Winding along the River Rhine
Last weekend I was lucky enough to have another visitor and this time it was the lovely Miss Jones. We spent Friday exploring the city and seeing the sights, as well as living like the locals, lunch was enjoyed, as we sat by the Rhine, and our evening meal was taken in the popular Brauerei ‘Fuchsjagd’ in Gerresheim. This was made even more German as we found ourselves sat in the bar area where there was coverage of a Bundesliga match– our table was right under the screen which left us in the firing line!! As always the food was good and hearty, although we did have a few issues trying to pay the bill – a combination of ignored requests and forgetful waiters.
Anyway, Saturday was a different day and we were up early, ready to set off and explore. Once at the Hbf (main station) we boarded the Regio Bahn in the direction of Koblenz and settled in for an hour and a half journey. With each others entertaining company, the time flew by and we were soon pulling into the station, with just enough time to make the tight connection to our destination, Boppard.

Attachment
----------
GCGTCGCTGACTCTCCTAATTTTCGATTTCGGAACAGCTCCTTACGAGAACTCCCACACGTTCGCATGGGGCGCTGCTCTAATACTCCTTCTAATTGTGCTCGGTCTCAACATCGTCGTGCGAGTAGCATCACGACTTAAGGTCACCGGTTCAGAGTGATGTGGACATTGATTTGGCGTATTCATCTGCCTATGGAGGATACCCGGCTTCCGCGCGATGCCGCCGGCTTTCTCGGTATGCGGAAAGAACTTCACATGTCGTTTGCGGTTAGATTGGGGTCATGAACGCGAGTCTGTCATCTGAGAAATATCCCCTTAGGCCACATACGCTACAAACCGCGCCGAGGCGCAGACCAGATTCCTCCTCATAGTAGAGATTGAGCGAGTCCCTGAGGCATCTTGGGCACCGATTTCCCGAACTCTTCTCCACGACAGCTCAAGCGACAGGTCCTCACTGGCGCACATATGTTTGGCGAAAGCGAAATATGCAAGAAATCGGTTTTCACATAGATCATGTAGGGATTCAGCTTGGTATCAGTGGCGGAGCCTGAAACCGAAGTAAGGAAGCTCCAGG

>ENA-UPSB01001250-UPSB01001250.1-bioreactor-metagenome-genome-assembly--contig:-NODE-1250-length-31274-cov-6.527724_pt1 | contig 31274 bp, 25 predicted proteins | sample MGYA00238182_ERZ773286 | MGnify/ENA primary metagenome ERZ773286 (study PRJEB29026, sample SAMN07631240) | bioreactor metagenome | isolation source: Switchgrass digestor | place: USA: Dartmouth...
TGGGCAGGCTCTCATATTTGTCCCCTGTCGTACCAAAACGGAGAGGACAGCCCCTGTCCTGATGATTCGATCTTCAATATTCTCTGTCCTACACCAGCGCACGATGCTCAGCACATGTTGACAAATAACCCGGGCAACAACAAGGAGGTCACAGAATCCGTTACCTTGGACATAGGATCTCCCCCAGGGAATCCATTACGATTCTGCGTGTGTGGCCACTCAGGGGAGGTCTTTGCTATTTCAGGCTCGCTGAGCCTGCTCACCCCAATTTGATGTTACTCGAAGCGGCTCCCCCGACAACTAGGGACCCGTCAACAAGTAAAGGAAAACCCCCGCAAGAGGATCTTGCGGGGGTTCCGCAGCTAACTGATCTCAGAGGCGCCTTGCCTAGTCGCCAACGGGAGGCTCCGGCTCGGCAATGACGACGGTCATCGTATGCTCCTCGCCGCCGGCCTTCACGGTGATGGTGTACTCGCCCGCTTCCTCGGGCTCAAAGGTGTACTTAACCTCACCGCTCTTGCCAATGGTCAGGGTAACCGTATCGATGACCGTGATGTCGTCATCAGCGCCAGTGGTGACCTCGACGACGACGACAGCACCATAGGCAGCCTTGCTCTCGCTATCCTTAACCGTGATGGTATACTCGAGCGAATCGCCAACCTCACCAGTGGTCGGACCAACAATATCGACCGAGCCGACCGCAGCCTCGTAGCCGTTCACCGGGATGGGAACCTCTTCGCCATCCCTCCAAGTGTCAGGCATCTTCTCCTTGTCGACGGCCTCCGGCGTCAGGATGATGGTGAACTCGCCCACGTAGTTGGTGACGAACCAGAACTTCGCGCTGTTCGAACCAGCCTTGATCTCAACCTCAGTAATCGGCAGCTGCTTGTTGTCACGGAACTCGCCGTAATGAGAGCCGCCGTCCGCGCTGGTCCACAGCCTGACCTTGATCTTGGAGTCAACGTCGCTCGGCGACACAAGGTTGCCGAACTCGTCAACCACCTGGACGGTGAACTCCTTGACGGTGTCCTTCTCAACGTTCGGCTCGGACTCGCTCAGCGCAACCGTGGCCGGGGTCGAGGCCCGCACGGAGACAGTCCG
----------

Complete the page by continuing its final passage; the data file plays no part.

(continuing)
The next leg of our journey was rather eventful as just before the train was ready to leave, a rather odd looking character jumped aboard with his many bags and a canvas shopping trolley. He asked around to find out if the train was going to a place called Sinzig, to which I shook my head and informed him that the train was travelling south to Mainz, whereas Sinzig was back up the line in the other direction. For some reason or other he accepted that this was fine and stayed on board, though still kept asking if the train was going to Sinzig. Just seconds after pulling out of the station, some awful crackly music began playing, and no surprises, it originated from him. A fair amount of grumbling came from the seat behind Bryony and I, along with the request for the man to turn off the music. He wasn’t going to have any of that and started getting a bit bolshie – firing insults here, there and everywhere and challenging the man behind us to a fight (despite the fact that there was about a five stone weight difference (!). Eventually after a handful of additional comments and repetition of the phrase ‘Leise Maus’ (quiet mouse) the music was eventually turned off. Thank goodness for that! However unfortunately the excitement did not stop there, as we then had a rendition of colourful swear words when he realised he was indeed travelling in the wrong direction, along with a number of complaints that no one had told him. Thankfully, the trip to Boppard was only short one and after 15 minutes we pulled into the station and alighted the train, leaving our strange travelling companion behind.